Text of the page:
In addition to private broadcasters, the United States also has government broadcasters and relay stations. Radio Logs were first published in the mid 's to aid the general public in finding stations to listen to. This was most important to much of the US population which lived far from any station.
Later, logs helped "DXers" (those who made a hobby of listening for distant stations) and even broadcast professionals. This collection has hundreds. What was the result of the U.S. government's sanction of RCA's purchase of British Marconi's American operations.
It forced British Marconi out of radio technology in the United States and made the United States the leader in radio communication. To Find out What's on your Shortwave Radio Right Now, Click Here. To Find other list sorts, visit Primetime Shortwave.
Site and Country Info (from ) Time and Frequency Stations Government Stations Religious Stations Commercial Stations. Despite the left-leaning tendencies of Hollywood celebrities, the commercial television and radio station industry historically has leaned Republican.
During the past two decades, the industry has given 53 percent of its contributions to Republicans and 47 percent to Democrats, while the broader TV, music and movies sector, of which this industry is a part, has given nearly three.
Unreported in Klinenberg’s book is the recent arrival of two new, non-Clear Channel commercial stations to the Minot market—KWGO-FM and KTZU-FM. Addendum, Jan.
Peter DiCola offers a. allows one company to own TV stations that reach up to 35 percent of U.S. homes. means fewer stations are being sold now. requires owners to keep a station for three years before selling it.
caused a decline in the number of television stations. resulted in an increase in the number of companies that own television stations.
The following government call book directories list all U.S. Stations, including amateur, commercial, and government. These are available at Google Books, and it's an easy matter to search by name using the "Search in this book" box at the left of the page.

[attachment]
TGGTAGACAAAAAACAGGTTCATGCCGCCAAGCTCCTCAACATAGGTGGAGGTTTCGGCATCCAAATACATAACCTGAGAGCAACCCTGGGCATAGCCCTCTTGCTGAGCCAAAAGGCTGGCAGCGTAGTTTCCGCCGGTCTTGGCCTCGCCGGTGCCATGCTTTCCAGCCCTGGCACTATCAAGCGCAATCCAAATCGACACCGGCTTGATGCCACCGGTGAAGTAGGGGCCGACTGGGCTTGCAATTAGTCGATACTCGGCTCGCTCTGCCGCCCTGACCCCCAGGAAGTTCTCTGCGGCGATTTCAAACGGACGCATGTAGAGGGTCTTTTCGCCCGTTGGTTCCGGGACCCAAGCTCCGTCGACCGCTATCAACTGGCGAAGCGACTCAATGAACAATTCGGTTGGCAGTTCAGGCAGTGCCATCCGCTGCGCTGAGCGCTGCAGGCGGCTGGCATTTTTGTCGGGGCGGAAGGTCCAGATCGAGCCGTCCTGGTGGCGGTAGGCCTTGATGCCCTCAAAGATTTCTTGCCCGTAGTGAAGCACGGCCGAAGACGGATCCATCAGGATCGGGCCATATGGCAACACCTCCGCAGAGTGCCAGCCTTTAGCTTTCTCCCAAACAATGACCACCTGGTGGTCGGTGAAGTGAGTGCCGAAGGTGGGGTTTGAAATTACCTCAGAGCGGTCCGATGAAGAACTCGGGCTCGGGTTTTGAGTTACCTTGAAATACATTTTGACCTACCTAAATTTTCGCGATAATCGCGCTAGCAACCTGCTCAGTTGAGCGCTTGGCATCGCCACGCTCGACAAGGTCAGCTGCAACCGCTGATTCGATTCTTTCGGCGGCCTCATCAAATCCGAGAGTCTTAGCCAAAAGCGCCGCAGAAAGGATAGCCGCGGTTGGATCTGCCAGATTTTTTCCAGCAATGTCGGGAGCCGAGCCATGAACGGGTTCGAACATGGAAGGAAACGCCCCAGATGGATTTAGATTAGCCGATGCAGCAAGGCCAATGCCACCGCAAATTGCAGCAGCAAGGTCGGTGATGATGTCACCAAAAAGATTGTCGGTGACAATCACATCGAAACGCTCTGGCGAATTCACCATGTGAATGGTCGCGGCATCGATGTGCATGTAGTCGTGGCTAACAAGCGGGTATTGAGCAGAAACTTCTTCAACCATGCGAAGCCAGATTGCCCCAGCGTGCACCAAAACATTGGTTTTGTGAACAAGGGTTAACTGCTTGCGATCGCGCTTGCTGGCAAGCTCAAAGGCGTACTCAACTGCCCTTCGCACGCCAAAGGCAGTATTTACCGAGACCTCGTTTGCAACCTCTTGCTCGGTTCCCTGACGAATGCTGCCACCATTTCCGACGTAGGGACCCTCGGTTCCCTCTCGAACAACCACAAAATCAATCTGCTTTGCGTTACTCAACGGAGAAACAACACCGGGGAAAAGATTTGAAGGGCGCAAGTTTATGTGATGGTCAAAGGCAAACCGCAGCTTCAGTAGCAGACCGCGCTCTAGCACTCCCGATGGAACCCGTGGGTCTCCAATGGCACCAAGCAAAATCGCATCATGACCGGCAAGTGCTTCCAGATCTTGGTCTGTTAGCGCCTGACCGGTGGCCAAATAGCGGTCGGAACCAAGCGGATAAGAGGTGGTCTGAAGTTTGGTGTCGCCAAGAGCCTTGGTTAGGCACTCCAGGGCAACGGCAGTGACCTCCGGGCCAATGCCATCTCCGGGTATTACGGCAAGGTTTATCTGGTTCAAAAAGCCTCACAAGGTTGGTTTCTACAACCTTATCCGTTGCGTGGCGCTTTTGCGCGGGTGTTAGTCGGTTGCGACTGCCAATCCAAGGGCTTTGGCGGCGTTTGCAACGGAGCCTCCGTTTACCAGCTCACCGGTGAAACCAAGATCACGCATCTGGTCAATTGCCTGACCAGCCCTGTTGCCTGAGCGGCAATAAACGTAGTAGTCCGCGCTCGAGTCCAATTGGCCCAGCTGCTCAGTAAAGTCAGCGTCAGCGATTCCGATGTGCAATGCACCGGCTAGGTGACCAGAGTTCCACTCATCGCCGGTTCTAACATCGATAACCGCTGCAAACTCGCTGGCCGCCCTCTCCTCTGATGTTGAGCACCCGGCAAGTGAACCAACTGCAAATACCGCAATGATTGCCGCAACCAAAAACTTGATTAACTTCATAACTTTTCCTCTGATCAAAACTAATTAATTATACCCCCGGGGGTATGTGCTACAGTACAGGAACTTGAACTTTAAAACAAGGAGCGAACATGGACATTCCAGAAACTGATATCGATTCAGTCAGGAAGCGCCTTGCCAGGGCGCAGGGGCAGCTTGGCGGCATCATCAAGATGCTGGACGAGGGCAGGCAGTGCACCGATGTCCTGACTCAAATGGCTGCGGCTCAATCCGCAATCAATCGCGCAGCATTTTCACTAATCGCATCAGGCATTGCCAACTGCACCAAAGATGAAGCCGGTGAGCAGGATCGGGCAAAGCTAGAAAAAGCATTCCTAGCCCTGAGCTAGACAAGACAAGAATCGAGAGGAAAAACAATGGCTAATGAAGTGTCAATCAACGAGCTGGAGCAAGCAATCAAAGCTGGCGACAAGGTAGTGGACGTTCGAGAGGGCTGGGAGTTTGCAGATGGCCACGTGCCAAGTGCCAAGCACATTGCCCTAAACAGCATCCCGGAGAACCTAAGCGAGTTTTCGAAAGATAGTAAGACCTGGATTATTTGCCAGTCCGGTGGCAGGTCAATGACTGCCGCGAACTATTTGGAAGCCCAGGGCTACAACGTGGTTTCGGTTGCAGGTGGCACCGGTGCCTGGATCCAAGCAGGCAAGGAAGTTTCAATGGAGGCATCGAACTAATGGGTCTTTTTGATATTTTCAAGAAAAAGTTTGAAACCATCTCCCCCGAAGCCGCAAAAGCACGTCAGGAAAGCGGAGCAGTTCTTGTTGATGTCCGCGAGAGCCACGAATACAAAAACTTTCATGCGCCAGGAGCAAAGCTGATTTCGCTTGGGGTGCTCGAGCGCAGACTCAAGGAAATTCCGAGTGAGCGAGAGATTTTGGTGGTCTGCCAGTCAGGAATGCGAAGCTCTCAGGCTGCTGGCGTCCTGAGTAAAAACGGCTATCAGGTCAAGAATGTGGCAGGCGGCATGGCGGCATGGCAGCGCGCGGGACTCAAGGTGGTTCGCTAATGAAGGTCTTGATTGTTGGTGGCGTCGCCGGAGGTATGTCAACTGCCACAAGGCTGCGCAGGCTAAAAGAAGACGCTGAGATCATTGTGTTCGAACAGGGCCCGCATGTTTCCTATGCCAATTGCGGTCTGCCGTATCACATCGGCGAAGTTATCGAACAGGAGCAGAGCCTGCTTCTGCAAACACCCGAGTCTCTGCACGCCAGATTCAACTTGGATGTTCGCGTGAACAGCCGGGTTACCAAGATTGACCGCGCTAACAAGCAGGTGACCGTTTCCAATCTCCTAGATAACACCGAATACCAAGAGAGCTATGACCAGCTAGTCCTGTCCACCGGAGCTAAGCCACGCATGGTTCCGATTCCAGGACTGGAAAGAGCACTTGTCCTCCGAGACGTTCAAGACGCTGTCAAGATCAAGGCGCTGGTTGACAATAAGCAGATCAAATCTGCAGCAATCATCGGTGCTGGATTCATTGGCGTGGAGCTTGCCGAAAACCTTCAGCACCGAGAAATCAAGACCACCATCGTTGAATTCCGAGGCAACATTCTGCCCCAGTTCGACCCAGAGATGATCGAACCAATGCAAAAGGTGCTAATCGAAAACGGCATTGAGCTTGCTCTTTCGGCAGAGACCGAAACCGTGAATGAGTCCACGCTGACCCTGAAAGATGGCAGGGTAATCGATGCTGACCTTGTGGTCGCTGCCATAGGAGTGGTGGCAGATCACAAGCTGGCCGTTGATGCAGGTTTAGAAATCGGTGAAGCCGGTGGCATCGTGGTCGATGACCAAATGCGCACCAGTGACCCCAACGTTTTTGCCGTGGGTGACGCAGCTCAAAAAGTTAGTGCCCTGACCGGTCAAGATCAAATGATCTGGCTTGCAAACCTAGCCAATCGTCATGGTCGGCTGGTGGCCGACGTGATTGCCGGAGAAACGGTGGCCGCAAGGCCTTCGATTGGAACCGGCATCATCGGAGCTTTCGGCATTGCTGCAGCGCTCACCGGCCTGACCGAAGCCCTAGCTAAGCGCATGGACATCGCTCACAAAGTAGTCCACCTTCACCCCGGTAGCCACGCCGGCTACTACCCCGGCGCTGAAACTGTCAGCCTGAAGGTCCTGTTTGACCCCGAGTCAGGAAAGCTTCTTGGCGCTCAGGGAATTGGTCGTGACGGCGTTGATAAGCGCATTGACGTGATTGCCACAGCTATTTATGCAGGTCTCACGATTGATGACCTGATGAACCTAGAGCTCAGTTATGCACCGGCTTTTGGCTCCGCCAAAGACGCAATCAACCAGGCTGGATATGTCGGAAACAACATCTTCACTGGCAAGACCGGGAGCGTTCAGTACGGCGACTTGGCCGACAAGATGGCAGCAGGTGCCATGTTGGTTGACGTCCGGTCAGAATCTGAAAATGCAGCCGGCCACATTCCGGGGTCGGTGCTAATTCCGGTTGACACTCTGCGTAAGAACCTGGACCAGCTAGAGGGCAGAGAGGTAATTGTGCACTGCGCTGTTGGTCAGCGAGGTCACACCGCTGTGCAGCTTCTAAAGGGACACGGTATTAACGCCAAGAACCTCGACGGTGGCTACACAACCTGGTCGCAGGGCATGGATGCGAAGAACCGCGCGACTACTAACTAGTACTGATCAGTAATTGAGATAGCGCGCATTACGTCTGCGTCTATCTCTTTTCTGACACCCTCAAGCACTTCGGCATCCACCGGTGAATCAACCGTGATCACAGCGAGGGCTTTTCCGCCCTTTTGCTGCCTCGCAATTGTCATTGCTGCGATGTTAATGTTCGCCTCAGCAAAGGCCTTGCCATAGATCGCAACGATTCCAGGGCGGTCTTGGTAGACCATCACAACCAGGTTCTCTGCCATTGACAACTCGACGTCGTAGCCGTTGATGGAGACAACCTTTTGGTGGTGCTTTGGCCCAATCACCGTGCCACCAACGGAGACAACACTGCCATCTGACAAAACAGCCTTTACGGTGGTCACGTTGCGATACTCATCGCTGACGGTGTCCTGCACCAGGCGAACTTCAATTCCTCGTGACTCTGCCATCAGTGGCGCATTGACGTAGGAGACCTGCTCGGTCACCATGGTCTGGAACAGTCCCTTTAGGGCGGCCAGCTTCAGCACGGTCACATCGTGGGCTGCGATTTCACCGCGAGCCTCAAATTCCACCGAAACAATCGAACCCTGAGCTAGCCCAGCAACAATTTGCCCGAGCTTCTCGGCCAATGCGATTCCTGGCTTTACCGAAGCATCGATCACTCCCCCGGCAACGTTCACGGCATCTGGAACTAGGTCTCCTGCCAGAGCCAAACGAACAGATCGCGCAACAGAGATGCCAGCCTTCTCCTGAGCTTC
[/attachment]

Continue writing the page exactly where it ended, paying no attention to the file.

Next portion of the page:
(a) Parties responsible for equipment compliance are advised to consider the proximity and the high power of non-Government licensed radio stations, such as broadcast, amateur, land mobile, and non-geostationary mobile satellite feeder link earth stations, and of U.S.
Government radio stations, which could include high-powered radar systems. Begun in to counteract the effects of commercial radio by bringing educational programs and dialogue to the airwaves, Pacifica has grown from a single station—Berkeley, California’s KPFA—to a network of five stations and more than affiliates (Pacifica Network).
The Radio Corporation of America (RCA) was the government-sanctioned radio monopoly formed to replace Marconi’s American company. (Later, a government that had once considered making radio a government monopoly followed a policy of promoting competition in the radio industry.).
Commercial broadcasting is when a radio or TV station is owned by a company or corporation, with the goal of financial gain, and exists without government funding. Instead, they rely on the common practice of advertising the products of other.
This article will touch upon how radio stations have been portrayed on postcards, and how that portrayal has changed over the years.
The very earliest stations were those operated by RCA, Marconi, other commercial interests, and the U.S. Government. See the stations from Cuba to Cape Cod pictured on the opposite page.
's - 's - 's. One at the most hotly discussed issues prior to the passage of the Canadian Radio Broadcasting Act in May,was the visualized threat of the Americanization of Canadian as the Parliamentary Committee was debating the Bill, five Canadian Stations had begun broadcasting programs from two U.S.
networks, and advocates of a .7 CHAPTER 7 Authorized Frequency Usage GENERAL Within the jurisdiction of the United States Government, use of the radio frequency spectrum for radio transmissions for telecommunications or for other purposes shall be made by United States Government stations only as authorized by the Assistant Secretary.
SinceClear Channel has increased its ownership from 43 radio stations to in U.S. cities. Like Clear Channel, SiriusXM benefited directly from government policy. Satellite broadcasting was established inand the FCC issued two licenses, stipulating that the recipients, Sirius Satellite Radio and XM Satellite Radio, would.